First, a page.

Basics of Anatomy: Ankle Joint

Here’s a fun fact: Out of 206 bones in your body, 26 are part of one foot alone. Together, both feet comprise 25% of the bones of the body. Not only that, 33 joints in the foot must work together with 19 muscles and over 100 ligaments to execute highly precise movements while we are standing and performing any movement on our two legs. In this blog, we will discuss the most important joint of the foot which transmits the weight of the entire body and distributes it in the foot, the ankle.

Anatomy of the Ankle

Our foot is divided into three sections:

  • The forefoot contains the five toes (phalanges) and the five longer bones (metatarsals).
  • The midfoot is a pyramid-like collection of bones that form the arches of the feet. These include the three cuneiform bones, the cuboid bone, and the navicular bone.
  • The hindfoot forms the heel and ankle. The talus bone supports the leg bones forming the ankle. The calcaneus (heel bone) is the largest bone in the foot.

Muscles, tendons, and ligaments run along the surfaces of the feet, allowing the complex movements needed for motion and balance. The Achilles tendon connects the heel to the calf muscle and is essential for running, jumping, and standing on the toes.

The ankle joint, also known as the talocrural joint, is a synovial joint that connects the bones of the leg, the fibula and tibia, with the talus bone of the foot. It is a complex hinge joint composed of three articulations.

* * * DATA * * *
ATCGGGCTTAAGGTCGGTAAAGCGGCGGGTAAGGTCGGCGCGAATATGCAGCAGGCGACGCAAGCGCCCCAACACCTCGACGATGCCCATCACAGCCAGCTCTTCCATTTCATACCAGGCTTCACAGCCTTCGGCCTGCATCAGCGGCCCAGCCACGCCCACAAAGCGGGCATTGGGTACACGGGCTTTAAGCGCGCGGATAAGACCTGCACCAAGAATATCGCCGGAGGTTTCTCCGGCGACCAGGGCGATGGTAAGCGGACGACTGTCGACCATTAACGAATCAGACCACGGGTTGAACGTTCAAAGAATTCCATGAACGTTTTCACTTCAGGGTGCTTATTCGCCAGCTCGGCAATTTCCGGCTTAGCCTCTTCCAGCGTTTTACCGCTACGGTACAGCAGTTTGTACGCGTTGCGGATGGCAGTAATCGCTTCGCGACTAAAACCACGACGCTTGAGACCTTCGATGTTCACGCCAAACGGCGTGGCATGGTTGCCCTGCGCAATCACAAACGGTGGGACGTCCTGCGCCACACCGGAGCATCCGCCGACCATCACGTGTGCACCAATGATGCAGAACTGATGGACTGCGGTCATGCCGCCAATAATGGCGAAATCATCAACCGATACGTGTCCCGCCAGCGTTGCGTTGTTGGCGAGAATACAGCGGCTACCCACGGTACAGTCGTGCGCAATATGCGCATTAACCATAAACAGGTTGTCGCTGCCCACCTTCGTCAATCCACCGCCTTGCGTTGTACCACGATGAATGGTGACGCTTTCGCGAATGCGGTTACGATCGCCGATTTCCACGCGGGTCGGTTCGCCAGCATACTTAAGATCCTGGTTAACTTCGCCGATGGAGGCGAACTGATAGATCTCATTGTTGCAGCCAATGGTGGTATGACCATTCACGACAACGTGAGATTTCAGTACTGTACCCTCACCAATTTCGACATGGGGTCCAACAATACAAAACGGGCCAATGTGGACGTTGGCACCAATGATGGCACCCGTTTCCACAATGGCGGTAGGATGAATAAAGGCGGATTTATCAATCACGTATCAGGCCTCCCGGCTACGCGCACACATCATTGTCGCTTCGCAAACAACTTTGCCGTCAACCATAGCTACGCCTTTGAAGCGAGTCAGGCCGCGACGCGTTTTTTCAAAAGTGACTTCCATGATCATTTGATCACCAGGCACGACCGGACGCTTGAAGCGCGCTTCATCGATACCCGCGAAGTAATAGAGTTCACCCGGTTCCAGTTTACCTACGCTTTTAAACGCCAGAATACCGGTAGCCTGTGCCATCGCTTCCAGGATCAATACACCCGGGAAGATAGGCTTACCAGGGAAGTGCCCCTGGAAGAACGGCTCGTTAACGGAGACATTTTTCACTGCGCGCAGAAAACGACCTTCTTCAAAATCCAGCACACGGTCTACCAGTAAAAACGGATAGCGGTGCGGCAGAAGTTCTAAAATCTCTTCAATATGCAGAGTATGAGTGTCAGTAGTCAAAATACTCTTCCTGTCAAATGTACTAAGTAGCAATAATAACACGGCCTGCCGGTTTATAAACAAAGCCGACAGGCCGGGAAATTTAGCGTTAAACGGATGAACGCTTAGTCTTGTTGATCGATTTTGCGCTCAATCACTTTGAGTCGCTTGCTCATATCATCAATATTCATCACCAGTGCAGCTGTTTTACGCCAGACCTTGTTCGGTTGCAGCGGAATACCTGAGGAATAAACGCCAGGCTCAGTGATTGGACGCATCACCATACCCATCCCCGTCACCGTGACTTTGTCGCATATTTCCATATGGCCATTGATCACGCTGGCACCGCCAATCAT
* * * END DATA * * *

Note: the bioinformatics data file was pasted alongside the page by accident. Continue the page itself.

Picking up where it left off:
The tibia and fibula form a bracket shaped socket on their lower surfaces which is known as a mortise. The upper surface of the talus fits snugly into the mortise.

The ankle joint capsule is relatively weak and thin, but it is reinforced by strong collateral ligaments. The medial ligament of the ankle is the strongest ligaments in the body and it does not injure easily. However, the lateral ligaments can tear or sprain easily by any kind of torsion at the ankle during walking, running, or in contact sports.


Most of the movements of the ankle joint take place in a multiplanar direction. These movements are plantarflexion (pointing of the foot), dorsiflexion (flexing of the foot), eversion, inversion, supination, and pronation.


Fractures can also occur in the metatarsal and calcaneus bones either from injury or repetitive use.

Pilates for the ankle

The most important practice for protecting the ankle is the right footwear. Wear footwear that supports the ankle and try to avoid heels as much as possible.

Pilates can work on gradually building the strength of the ankle joint. Starting from closed chain to open chain and balance challenges, Pilates exercises will strengthen the small muscles in the foot and ankle.

The first step would be to mobilise the ankle. You can do standing heel raises, which mobilise the joint work on the calf muscles.

Then, to load the muscles, we do leg work with the theraband. Leg work on the reformer is also good for this. It is the basic warm-up we do before any reformer class at Moushu’s Pilates.

The next step is to challenge the balance to improve proprioception. So exercise can be done on the wobble board, the bosu and the foam roller. Single leg exercises also help in building the strength of the muscles, while working on balance.

And finally, moving to jump landing type exercises like jump work on the reformer, help in functional training.

Watch this video for some leg work exercises:

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